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Pacific trade with China

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Shanghai, China
The Pacific’s trade with China has been dominated by two countries namely Papua New Guinea (PNG) and Solomon Islands.

That’s according to the ANZ Pacific Quarterly released yesterday.

“On the exports side, PNG and the Solomon Islands dominate the region,” the report said.

The report noted that in the early 2000s, most Pacific exports to China were from PNG (95 percent in 2001); but by the mid-2000s, the Solomon Islands had begun to steadily increase its share and currently contributes a little more than one quarter.

“On the import side, PNG also currently holds the lion’s share, importing three times more than the second largest importer, Fiji.

“This has not always been the case; at the beginning of the decade, 51 percent of imports from China into the region went to Fiji while 38 percent went to PNG.

“Samoa’s share of imports from China is also interesting to note, doubling from 2009 to 2010,” the ANZ report said.

In 2009, the Pacific recorded its first recent trade deficit with China; but this reverted to a record trade surplus in 2010, the report further noted.

“From 2001 through to 2008, the Pacific ran a trade surplus with China which steadily grew each year from $78m to $214m. “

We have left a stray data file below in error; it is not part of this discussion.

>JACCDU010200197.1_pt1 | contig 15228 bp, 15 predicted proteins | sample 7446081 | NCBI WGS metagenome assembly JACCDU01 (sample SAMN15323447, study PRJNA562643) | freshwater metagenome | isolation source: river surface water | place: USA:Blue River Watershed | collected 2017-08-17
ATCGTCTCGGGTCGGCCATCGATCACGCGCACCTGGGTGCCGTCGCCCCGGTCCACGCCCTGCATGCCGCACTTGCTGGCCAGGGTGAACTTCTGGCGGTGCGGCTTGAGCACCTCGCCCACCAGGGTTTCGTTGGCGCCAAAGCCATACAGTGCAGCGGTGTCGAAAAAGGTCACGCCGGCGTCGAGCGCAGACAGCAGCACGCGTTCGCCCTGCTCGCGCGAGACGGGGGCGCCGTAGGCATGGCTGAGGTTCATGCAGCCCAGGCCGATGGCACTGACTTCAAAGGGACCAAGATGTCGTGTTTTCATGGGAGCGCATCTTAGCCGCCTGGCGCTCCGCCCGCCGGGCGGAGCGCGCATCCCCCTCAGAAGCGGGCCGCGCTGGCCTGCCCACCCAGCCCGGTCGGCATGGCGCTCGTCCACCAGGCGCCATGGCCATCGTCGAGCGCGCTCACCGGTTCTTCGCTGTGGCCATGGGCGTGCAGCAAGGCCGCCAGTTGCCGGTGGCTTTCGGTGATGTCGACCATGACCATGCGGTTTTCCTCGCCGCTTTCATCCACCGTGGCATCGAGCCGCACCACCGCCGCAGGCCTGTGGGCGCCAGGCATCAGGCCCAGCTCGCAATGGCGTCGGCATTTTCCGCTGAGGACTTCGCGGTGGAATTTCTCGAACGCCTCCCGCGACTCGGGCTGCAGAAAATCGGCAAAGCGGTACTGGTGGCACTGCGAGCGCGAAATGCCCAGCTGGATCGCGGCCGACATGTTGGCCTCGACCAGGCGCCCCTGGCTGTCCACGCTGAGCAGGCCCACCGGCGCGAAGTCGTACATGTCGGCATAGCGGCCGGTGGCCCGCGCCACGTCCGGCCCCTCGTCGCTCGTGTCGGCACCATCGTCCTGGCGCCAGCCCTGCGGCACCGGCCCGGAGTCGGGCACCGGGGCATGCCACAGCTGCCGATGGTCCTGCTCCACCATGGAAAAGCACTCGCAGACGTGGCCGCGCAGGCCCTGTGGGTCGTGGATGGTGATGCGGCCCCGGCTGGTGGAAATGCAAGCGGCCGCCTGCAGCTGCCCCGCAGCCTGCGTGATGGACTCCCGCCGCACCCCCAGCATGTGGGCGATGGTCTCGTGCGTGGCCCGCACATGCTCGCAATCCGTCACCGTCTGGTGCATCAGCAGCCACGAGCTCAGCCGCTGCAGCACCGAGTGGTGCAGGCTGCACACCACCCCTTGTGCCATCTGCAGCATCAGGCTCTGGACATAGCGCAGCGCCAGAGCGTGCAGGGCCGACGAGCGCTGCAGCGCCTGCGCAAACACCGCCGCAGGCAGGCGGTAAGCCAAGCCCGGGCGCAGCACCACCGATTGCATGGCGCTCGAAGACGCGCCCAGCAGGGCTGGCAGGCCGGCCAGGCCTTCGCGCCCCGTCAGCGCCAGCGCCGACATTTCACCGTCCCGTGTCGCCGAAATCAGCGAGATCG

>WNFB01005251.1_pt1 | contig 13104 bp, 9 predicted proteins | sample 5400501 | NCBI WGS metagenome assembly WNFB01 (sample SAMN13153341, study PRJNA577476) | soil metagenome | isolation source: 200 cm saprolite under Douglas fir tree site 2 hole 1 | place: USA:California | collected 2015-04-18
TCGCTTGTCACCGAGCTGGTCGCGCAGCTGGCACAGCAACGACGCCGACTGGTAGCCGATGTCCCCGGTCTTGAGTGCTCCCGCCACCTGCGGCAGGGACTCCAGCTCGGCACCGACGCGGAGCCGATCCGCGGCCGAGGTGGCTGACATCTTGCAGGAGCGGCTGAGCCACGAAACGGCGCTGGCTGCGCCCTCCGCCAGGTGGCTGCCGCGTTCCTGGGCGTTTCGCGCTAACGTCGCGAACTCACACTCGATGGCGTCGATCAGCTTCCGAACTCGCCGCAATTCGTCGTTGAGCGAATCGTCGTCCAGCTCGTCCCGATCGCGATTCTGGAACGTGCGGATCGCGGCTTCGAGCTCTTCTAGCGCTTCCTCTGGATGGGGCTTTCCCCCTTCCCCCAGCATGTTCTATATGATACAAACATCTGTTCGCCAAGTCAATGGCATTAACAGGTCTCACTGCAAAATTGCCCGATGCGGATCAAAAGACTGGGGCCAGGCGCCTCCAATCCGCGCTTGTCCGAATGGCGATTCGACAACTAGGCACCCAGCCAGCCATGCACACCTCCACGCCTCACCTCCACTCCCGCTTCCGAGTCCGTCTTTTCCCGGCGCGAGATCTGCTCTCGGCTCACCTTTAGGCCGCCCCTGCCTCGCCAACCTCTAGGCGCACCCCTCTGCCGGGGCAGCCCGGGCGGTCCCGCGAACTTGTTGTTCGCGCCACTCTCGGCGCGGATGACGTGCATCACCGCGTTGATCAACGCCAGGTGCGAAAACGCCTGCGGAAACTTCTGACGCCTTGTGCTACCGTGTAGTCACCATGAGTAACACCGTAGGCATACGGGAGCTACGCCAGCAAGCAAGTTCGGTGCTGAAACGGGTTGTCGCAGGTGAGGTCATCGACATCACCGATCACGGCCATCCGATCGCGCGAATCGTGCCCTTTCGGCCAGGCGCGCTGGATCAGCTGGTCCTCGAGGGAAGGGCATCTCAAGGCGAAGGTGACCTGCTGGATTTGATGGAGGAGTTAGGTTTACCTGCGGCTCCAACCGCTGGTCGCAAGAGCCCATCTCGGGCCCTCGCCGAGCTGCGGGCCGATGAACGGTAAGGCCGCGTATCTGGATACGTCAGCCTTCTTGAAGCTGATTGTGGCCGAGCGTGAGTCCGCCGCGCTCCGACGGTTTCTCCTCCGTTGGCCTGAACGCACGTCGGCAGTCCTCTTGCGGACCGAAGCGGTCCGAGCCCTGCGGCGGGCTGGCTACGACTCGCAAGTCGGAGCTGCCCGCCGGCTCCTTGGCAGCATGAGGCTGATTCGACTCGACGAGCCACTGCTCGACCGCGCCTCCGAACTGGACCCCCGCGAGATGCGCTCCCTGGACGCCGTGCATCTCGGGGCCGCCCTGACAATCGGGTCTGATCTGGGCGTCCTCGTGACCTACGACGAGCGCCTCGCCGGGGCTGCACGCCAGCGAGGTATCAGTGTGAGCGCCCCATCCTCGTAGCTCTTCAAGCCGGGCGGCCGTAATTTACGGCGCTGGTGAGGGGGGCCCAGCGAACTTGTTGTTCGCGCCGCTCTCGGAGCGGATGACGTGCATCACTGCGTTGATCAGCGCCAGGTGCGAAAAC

However, in 2009, the region ran its first deficit ($180m) as imports surged and exports faltered.

PNG recorded the largest deficit of $162m in 2009, while the only surplus in the

Pacific came from the Solomon Islands at $161m.

 In 2010 there was a sharp turnaround with PNG and the Solomon Islands reaching all-time trade balance highs of $427m and $258m with China, respectively, the report said.

The region’s surplus was $457m in 2010, six times the level in 2001.

“Interestingly, none of the remaining countries have ever run a trade surplus with China, with Fiji ($127m), Samoa ($70m) and Tonga ($10m) recording their largest deficits in 2010,” the report said.

Most Pacific countries had marginal increases in their share of exports to China in 2009, and the projections for 2010 are mixed.

More than half of the Solomon Island’s exports went to China in 2009, and with very strong export growth in 2010, it is likely that the share has remained.

Elsewhere, Samoa, Vanuatu, and Tonga all increased their share of exports going to China in 2009, while PNG’s share moderated.

 In 2010, PNG’s and Fiji’s export share is likely to have increased since export growth was strong, while Vanuatu and Tonga’s share is likely to have fallen due to weaker export numbers in 2010.

Samoa’s share is likely to have dropped the most as it experienced a one-off increase in 2009.

By MOFFAT MAMU